Harvest season, which runs through November for many farmers, is a time when safety must be on the mind of everyone who travels around the fields. Often, people will have to navigate farm equipment on public roads to get to the harvests.
Unfortunately, operating on these roads puts the equipment operator in great danger. Accidents between a car and farm equipment can lead to severe injuries or death of the people in both vehicles. Here are some points to remember about safety during harvest season and whenever farm equipment is on the road:
Slow moving vehicle emblems
Many drivers don’t realize that they will have to watch for these slow moving vehicles. In Illinois, all farm equipment that is going to be used on public roads must have a special emblem added to it that denotes the vehicle can’t move at higher speeds. It must be attached to the rear.
This emblem warns drivers that they need to use caution when they are behind the farm equipment. It can be especially helpful at night since they usually have reflective properties. Most crashes between cars and these slow moving vehicles occur from 3 in the afternoon to 6 in the evening.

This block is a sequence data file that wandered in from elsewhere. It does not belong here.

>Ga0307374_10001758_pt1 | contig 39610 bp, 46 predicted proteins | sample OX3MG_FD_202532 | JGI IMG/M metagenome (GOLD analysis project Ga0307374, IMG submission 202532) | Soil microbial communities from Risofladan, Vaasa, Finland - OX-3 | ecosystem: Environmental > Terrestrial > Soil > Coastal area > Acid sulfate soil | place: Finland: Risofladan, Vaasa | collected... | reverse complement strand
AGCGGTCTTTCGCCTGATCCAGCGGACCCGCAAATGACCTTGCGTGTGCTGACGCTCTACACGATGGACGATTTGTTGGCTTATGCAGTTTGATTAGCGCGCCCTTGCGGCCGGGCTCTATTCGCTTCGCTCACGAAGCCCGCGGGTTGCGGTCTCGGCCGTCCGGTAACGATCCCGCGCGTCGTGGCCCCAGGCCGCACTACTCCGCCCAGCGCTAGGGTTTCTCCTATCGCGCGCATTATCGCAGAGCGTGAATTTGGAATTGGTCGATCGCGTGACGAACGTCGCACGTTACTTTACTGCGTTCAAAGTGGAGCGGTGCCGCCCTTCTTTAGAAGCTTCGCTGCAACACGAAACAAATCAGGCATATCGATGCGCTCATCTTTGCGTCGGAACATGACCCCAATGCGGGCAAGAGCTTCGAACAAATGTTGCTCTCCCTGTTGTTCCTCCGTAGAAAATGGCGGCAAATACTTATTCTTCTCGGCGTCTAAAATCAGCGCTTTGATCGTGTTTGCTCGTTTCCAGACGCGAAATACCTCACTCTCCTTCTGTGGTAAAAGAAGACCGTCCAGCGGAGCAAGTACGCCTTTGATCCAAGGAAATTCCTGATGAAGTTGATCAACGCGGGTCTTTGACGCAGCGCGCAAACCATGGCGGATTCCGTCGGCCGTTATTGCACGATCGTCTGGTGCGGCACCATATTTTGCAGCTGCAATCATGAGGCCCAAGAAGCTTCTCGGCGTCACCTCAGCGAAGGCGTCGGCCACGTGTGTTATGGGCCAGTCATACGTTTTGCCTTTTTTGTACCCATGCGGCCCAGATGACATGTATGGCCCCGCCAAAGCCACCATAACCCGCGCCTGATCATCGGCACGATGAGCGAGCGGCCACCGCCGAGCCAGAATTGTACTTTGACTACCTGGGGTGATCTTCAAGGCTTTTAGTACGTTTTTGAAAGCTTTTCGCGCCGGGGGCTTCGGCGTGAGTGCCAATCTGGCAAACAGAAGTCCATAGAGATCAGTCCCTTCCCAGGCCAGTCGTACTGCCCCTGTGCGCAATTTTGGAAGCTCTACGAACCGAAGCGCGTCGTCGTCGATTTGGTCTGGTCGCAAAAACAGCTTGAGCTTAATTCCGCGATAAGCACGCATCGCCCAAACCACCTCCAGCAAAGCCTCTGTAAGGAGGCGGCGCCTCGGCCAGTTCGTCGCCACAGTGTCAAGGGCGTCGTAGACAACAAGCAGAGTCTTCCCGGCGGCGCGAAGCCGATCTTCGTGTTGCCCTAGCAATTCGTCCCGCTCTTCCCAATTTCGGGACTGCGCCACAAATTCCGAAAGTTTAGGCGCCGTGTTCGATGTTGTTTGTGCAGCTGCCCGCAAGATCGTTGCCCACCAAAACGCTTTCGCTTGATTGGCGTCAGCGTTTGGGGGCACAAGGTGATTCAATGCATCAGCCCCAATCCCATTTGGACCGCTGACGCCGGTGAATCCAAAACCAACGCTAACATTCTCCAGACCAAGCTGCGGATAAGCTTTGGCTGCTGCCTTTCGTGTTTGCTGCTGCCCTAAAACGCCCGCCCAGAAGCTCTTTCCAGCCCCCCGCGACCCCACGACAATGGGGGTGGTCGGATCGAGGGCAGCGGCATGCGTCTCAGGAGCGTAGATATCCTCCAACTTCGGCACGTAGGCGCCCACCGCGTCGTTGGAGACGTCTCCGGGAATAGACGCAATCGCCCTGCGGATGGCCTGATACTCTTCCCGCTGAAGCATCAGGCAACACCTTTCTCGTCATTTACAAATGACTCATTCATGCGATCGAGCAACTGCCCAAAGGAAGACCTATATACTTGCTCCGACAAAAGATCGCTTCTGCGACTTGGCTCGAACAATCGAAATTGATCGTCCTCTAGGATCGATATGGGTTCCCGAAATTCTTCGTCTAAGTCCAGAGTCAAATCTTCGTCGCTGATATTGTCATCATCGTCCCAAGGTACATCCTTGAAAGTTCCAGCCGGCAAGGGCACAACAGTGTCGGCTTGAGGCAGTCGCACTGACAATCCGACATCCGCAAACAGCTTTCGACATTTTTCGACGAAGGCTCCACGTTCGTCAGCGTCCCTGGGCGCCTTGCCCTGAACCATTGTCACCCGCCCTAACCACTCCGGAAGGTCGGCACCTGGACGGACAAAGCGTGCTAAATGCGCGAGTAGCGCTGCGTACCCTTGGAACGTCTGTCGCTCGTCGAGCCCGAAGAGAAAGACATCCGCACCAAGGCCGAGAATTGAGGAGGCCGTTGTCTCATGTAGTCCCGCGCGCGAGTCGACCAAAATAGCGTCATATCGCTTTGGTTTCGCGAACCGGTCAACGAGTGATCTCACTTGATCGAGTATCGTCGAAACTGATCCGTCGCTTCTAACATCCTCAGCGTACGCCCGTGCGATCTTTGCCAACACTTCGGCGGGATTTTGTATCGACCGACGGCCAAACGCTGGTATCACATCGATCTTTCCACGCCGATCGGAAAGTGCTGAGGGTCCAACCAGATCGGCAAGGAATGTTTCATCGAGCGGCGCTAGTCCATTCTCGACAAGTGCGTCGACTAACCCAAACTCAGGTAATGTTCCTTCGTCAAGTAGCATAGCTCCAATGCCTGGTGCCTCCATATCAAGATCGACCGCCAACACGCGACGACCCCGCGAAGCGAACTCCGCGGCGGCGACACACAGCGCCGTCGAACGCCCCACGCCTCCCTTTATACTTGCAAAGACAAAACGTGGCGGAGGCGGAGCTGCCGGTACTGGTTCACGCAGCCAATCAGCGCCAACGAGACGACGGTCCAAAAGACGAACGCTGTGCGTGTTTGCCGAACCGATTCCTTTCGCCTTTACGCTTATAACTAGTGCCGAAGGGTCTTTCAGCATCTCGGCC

Highways pose a higher risk
The rate of crashes between cars and farm equipment is much greater on roads that have speed limits higher than 50 miles per hour. Around 70 percent of accidents involving both of these vehicle types happen on these roads.
Line-of-sight and visibility might play a part in these crashes. Drivers may not realize that they are coming up behind the slower vehicle. By the time they do notice the tractor, it can be too late for them to stop.
Another risk in these situations is that the other driver swerves to avoid slamming into the slow-moving vehicle. This can lead to a head-on collision. Even if the tractor isn’t rear-ended, it can be struck when the other vehicles collide.
Injuries can be catastrophic
When a farm worker is injured in a crash on a public road, the injuries they suffer can end their career. They may suffer from spinal cord or brain damage, broken bones, amputated limbs, and other similar conditions. For some, filing for workers’ compensation will help them to get the care they need and may assist them in making ends meet if they are unable to return to work.